Having analyzed the light polarization properties of individual gold particles and their dimers on the ensemble level, we set out to investigate the interactions between individual dimers and dendrimers in real time next. In a typical experiment we started flushing (flow speed: ~60 mm/s) 10 s after we started recording. We maintained the flow for 5 s and kept recording for another 20 s without flow. In Figure 5 we plot I1, I2, Itot = I1 + I2, and P for four representative DNA tethered dimers during their interaction with dendrimers. One feature that all the trajectories in Figures 5 share is an increase in total scattering intensity shortly after a 500 nM aqueous solution of fourth generation PAMAM dendrimers has been flushed into the chamber. All trajectories in Figure 5 exhibit P changes |ΔP| > 0.2 and are thus larger than can be explained with refractive index fluctuations in the range nr = 1.33 – 1.55 alone. The observed gains in total scattering intensity, the magnitude of the accompanying P value changes, and the irreversibility of these changes are strong indications of dendrimer induced compactions. A closer analysis of the distribution of the light on the two detection channels as a function of time reveals additional details about the structural changes in the individual dimers.
In Figure 5a the intensity on channel 2 increases strongly while channel 1 remains almost constant. This observation implies that the long dimer axis (or its projection into the plane) coincides with the polarization axis of channel 2 and that the compaction of the dimer axis occurs along that direction. Consequently, the orthogonal detection channel records the vertical plasmon mode which is almost independent of the interparticle separation. In this case the computed |P| values correspond to the particle’s polarization anisotropy η provided that the long dimer axis is lying in the chamber plane. In Figure 5a the dendrimers induce a change in P from ~ −0.37 to ~ −0.53. According to our simulations, the polarization anisotropy of a dimer of 40 nm gold nanoparticles separated by the estimated initial distance of s0 ≈ 21.5 nm is η ≈ 0.31. This value defines the |P| value for a 40 nm dimer with interparticle separation s0 whose long axis in the chamber plane is aligned parallel to one of the detection channels. A comparison of the simulated η value with the initial P value in Figure 5a suggests that this dimer fulfills these requirements. The observed change in η can therefore be used to calculate an approximate change in the interparticle separation, which in this case corresponds to Δs = 5.8 nm.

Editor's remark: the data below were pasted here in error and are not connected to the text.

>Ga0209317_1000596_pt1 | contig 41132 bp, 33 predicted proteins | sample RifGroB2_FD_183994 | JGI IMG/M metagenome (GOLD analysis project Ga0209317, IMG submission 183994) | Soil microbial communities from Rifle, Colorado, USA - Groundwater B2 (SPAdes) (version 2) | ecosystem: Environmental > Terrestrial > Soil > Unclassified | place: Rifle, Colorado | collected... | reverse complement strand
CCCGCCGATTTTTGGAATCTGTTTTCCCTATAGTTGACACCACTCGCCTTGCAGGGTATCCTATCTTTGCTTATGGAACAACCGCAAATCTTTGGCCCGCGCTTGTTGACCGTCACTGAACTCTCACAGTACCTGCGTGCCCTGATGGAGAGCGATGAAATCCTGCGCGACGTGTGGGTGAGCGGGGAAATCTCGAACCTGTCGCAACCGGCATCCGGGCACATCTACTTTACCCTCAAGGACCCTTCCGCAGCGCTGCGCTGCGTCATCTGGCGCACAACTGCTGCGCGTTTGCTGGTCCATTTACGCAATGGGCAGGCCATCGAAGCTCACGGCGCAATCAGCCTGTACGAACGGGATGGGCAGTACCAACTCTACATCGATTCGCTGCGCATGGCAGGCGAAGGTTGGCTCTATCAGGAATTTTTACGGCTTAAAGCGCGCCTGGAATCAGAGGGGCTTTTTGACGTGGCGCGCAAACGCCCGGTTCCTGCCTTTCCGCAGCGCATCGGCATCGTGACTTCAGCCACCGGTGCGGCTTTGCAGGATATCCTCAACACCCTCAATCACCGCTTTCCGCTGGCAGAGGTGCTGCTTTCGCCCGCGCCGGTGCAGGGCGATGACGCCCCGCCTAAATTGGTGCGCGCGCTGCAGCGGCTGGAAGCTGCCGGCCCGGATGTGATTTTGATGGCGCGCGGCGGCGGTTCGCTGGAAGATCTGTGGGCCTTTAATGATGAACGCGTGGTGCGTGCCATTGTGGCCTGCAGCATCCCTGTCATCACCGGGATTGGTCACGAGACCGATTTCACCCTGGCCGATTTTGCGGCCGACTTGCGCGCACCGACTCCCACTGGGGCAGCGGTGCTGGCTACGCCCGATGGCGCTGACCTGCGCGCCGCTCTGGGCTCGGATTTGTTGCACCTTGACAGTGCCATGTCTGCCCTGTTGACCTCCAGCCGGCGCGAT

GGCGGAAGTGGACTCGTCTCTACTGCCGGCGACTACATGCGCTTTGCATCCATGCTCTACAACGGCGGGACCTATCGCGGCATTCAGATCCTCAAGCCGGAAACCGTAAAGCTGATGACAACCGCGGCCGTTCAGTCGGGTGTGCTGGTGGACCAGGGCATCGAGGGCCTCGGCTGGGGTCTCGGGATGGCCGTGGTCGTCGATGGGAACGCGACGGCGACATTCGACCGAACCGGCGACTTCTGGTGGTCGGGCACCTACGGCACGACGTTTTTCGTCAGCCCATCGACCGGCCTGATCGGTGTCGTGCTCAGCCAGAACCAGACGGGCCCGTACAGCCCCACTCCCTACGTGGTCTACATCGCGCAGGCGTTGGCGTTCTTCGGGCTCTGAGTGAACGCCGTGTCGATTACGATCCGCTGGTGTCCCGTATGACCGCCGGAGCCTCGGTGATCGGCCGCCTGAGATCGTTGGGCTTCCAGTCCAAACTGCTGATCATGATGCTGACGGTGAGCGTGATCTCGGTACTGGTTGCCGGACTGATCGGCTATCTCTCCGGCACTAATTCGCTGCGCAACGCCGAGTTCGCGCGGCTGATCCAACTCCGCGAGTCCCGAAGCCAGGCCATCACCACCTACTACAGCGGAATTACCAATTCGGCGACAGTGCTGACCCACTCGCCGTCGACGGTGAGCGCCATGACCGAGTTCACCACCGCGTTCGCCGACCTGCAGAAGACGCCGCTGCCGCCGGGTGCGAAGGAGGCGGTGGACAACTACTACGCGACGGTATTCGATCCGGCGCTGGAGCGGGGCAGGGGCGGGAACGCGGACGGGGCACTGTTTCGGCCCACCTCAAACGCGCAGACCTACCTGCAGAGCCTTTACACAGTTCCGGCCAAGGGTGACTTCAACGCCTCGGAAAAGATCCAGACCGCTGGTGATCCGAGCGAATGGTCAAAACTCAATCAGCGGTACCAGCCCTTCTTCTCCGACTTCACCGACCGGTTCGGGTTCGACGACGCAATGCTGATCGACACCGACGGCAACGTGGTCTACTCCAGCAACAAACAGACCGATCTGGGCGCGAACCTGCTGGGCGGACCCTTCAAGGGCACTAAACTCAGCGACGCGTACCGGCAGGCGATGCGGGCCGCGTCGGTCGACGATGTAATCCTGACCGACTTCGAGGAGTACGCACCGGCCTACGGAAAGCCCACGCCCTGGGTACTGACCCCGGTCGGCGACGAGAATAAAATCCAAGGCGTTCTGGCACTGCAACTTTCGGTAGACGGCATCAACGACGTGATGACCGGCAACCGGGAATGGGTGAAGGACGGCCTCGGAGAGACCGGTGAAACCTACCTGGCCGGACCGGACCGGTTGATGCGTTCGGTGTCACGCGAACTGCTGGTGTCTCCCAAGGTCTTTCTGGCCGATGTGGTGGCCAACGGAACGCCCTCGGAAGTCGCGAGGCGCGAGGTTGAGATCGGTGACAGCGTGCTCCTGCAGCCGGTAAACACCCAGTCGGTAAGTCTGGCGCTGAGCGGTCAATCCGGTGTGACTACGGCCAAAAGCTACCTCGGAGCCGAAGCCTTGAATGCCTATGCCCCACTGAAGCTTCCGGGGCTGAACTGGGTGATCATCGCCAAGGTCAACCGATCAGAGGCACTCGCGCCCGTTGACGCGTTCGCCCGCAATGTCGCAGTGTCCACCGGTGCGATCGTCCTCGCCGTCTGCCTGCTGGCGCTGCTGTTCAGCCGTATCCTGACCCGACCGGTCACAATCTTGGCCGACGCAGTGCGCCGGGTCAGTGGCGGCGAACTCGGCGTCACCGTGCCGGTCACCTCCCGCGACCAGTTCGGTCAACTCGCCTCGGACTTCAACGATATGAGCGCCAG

In Figure 5b the anti-correlation of the intensity changes on the two detection channels indicates a rotation of the long dimer axis as part of a concerted dendrimer induced structural change. Refractive index changes can account for gains on one or both of the detection channels, but only a structural change entailing a rotation of the long dimer axis can cause strong anti-correlated intensity changes. In Figure 5b the intensity gain during the dendrimer induced structural response on channel 2 over-compensates the drop in intensity on channel 1, leading to a net gain in total scattering intensity. The starting P value is relatively low with P ≈ 0.23 in this case, and it is feasible that both a further tilting of the long dimer axis into the surface chamber as well as a decrease in the interparticle separation contribute to the observed gain in total scattering intensity. The final |P| value of ~0.42 is higher than η(s0) and is thus indicative of an interparticle separation that is shorter than the initial interparticle distance s0. In Figure 5b the rotation of the long dimer axis is accompanied by its compaction.
In Figure 5c the intensity increases simultaneously on both detection channels, and the P value changes from ~ −0.19 to ~ −0.30. In principle, an irreversible increase in the refractive index of the dimer’s micro-environment can account for a simultaneous increase in the scattering intensity. The magnitude of the total intensity change (factor of ~1.7) requires, however, that the change in the refractive index occurs in a dimer with very short interparticle separation (see Figure 3) which is not supported by the measured initial total scattering intensities. If the interparticle separation was already very short before addition of the dendrimers, the scattering intensity should be high even before any interactions with the dendrimers occur. However, the initial intensity in the trajectory shown in Figure 5c is lower than that in all the other trajectories. Instead, we ascribe the observed simultaneous increase in scattering intensities on channels 1 and 2 to the compaction of a dimer whose long axis is oriented between two orthogonal detection channels. In the example in Figure 5c the long axis remains fixed and compaction is not coupled to a rotation.
All of the trajectories in Figures 5a–c contain one common feature: the dendrimer induced transition between the initial and final P state. In some cases the trajectories exhibited a more complex sequence of fluctuations in I1 and I2, indicating several subsequential structural minima. This is exemplified in the trajectory shown in Figure 5d. After the initial compaction at t ≈ 0, which occurs mainly along channel 1, the intensities on the two polarization channels contain additional strong anti-correlated changes that cancel out. This pattern indicates a dendrimer induced dimer compaction that is followed by an in-plane rotational movement of the long dimer axis which leaves the total scattering intensity essentially unchanged. The latter becomes detectable only through the polarization sensitive detection.